Among all the metabolites present in the plasma, lipids, mainly triacylglycerol and diacylglycerol, show extensive circadian rhythms. These lipids are transported in the plasma as part of lipoproteins. Lipoproteins are synthesized primarily in the liver and intestine and their production exhibits circadian rhythmicity. Studies have shown that various proteins involved in lipid absorption and lipoprotein biosynthesis show circadian expression. Further, intestinal epithelial cells express circa...

  1. Molecular mechanisms underlying bacterial persisters

    DEFF Research Database (Denmark)

    Maisonneuve, Etienne; Gerdes, Kenn


    All bacteria form persisters, cells that are multidrug tolerant and therefore able to survive antibiotic treatment. Due to the low frequencies of persisters in growing bacterial cultures and the complex underlying molecular mechanisms, the phenomenon has been challenging to study. However, recent...

  2. Bacterial Cytotoxins Target Rho GTPases (United States)

    Schmidt, Gudula; Aktories, Klaus


    Low molecular mass GTPases of the Rho family, which are involved in the regulation of the actin cytoskeleton and in various signal transduction processes, are the eukaryotic targets of bacterial protein toxins. The toxins covalently modify Rho proteins by ADP ribosylation, glucosylation, and deamidation, thereby inactivating and activating the GTPases.

  3. Disease notes - Bacterial root rot (United States)

    Bacterial root rot initiated by lactic acid bacteria, particularly Leuconostoc, occurs every year in Idaho sugarbeet fields. Hot fall weather seems to make the problem worse. Although Leuconostoc initiates the rot, other bacteria and yeast frequently invade the tissue as well. The acetic acid bac...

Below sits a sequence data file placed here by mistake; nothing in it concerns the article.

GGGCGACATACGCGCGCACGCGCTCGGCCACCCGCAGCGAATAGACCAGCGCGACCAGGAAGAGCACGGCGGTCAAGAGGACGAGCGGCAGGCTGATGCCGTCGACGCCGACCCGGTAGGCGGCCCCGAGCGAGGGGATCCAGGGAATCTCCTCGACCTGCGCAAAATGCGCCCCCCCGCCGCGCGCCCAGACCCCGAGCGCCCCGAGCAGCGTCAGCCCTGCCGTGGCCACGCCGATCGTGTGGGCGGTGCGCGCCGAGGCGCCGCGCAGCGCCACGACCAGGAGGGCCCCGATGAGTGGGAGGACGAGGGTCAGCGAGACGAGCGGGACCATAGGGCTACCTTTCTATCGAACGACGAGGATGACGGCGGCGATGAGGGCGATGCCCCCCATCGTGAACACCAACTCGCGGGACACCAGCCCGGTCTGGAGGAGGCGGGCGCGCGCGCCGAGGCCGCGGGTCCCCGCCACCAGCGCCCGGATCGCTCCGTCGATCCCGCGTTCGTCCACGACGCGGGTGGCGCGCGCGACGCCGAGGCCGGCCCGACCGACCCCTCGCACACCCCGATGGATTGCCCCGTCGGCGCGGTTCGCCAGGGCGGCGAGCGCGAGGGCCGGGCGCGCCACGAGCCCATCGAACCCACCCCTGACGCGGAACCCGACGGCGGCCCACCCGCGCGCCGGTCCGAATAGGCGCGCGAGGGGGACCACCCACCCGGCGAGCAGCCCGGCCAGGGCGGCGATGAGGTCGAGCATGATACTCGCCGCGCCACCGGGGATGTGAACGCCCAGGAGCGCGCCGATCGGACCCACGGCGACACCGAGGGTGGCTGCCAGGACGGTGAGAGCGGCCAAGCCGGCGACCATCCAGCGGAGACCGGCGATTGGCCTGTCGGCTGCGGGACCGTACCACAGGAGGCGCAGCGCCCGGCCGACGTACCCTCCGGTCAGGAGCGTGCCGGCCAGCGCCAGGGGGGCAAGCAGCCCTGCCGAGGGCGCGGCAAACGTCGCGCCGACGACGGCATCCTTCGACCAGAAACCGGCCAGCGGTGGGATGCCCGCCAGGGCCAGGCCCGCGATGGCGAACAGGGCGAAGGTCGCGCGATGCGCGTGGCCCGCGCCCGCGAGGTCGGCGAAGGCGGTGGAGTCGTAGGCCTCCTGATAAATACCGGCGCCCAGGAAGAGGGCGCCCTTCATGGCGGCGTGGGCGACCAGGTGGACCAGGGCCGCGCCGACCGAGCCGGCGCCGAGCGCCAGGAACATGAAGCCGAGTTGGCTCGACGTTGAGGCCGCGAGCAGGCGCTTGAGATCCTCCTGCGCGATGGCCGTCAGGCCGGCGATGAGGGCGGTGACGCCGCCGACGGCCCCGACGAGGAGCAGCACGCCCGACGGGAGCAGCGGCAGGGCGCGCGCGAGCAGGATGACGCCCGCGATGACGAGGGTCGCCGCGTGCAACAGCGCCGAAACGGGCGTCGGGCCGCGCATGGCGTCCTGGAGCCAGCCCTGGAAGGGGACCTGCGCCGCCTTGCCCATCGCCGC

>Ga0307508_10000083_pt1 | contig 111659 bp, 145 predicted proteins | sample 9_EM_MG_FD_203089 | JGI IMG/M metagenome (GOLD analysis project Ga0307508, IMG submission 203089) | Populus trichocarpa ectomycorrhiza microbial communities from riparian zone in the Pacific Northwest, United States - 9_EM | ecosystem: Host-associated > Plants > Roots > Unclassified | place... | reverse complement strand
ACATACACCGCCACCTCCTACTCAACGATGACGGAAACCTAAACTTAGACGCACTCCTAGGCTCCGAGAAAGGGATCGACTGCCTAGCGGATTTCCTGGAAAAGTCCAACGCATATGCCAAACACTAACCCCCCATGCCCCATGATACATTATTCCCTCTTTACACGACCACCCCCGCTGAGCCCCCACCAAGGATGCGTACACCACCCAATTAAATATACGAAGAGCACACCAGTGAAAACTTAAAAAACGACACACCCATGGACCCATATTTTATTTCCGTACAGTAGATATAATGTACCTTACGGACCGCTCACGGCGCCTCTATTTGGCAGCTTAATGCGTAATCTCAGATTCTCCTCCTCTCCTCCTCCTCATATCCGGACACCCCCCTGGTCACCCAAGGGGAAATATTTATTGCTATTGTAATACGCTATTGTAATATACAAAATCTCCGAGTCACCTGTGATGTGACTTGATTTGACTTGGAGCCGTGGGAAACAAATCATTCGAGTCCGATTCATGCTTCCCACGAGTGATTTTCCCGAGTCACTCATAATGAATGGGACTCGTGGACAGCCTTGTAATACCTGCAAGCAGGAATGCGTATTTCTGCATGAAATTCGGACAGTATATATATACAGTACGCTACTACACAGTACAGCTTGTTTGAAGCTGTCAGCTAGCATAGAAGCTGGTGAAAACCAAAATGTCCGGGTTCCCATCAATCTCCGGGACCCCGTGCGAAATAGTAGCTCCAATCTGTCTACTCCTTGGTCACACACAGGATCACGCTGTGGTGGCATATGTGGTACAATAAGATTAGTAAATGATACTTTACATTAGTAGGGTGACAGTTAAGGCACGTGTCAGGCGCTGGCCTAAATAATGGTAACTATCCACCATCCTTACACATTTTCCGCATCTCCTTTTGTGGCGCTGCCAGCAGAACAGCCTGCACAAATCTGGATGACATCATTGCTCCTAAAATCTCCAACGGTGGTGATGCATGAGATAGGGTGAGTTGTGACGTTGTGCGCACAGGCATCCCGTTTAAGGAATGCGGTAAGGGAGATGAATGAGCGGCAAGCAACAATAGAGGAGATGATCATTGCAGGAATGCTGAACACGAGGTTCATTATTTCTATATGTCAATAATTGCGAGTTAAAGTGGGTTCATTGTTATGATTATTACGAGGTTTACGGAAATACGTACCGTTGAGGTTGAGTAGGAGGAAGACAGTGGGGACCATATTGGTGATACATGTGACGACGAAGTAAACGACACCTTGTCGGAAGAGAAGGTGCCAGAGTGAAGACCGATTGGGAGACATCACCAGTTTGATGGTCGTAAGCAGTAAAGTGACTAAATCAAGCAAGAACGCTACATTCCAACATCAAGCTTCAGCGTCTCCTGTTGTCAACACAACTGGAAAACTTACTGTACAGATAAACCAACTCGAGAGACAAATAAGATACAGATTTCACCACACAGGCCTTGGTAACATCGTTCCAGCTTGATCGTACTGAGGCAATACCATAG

4. Bacterial canker resistance in tomato

    NARCIS (Netherlands)

    Sen, Y.


    Clavibacter michiganensis subsp. michiganensis (Cmm) is the pathogen causing bacterial  canker in tomato. The disease was described for the first time in 1910 in Michigan, USA. Cmmis considered the most harmful bacteria threatening tomato. Disease transmission occurs via seed and symptoms becom

  5. Biotechnological applications of bacterial cellulases

    Directory of Open Access Journals (Sweden)

    Esther Menendez


    Full Text Available Cellulases have numerous applications in several industries, including biofuel production, food and feed industry, brewing, pulp and paper, textile, laundry, and agriculture.Cellulose-degrading bacteria are widely spread in nature, being isolated from quite different environments. Cellulose degradation is the result of a synergic process between an endoglucanase, an exoglucanase and a,β-glucosidase. Bacterial endoglucanases degrade ß-1,4-glucan linkages of cellulose amorphous zones, meanwhile exoglucanases cleave the remaining oligosaccharide chains, originating cellobiose, which is hydrolyzed by ß-glucanases. Bacterial cellulases (EC are comprised in fourteen Glycosil Hydrolase families. Several advantages, such as higher growth rates and genetic versatility, emphasize the suitability and advantages of bacterial cellulases over other sources for this group of enzymes. This review summarizes the main known cellulolytic bacteria and the best strategies to optimize their cellulase production, focusing on endoglucanases, as well as it reviews the main biotechnological applications of bacterial cellulases in several industries, medicine and agriculture.